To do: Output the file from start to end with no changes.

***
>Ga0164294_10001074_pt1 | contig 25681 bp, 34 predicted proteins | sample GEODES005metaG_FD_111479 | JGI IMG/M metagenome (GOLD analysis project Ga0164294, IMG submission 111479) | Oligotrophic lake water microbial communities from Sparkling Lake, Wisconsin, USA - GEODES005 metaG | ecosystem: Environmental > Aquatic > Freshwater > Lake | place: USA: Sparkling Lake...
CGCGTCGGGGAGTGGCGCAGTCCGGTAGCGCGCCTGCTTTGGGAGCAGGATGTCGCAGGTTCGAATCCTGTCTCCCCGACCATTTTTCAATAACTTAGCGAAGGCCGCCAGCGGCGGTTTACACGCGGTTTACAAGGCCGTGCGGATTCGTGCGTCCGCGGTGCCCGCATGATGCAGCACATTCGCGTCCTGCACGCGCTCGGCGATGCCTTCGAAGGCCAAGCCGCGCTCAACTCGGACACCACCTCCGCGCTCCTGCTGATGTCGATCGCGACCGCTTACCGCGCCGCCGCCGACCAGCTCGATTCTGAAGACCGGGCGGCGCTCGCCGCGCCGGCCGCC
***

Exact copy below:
>Ga0164294_10001074_pt1 | contig 25681 bp, 34 predicted proteins | sample GEODES005metaG_FD_111479 | JGI IMG/M metagenome (GOLD analysis project Ga0164294, IMG submission 111479) | Oligotrophic lake water microbial communities from Sparkling Lake, Wisconsin, USA - GEODES005 metaG | ecosystem: Environmental > Aquatic > Freshwater > Lake | place: USA: Sparkling Lake...
CGCGTCGGGGAGTGGCGCAGTCCGGTAGCGCGCCTGCTTTGGGAGCAGGATGTCGCAGGTTCGAATCCTGTCTCCCCGACCATTTTTCAATAACTTAGCGAAGGCCGCCAGCGGCGGTTTACACGCGGTTTACAAGGCCGTGCGGATTCGTGCGTCCGCGGTGCCCGCATGATGCAGCACATTCGCGTCCTGCACGCGCTCGGCGATGCCTTCGAAGGCCAAGCCGCGCTCAACTCGGACACCACCTCCGCGCTCCTGCTGATGTCGATCGCGACCGCTTACCGCGCCGCCGCCGACCAGCTCGATTCTGAAGACCGGGCGGCGCTCGCCGCGCCGGCCGCC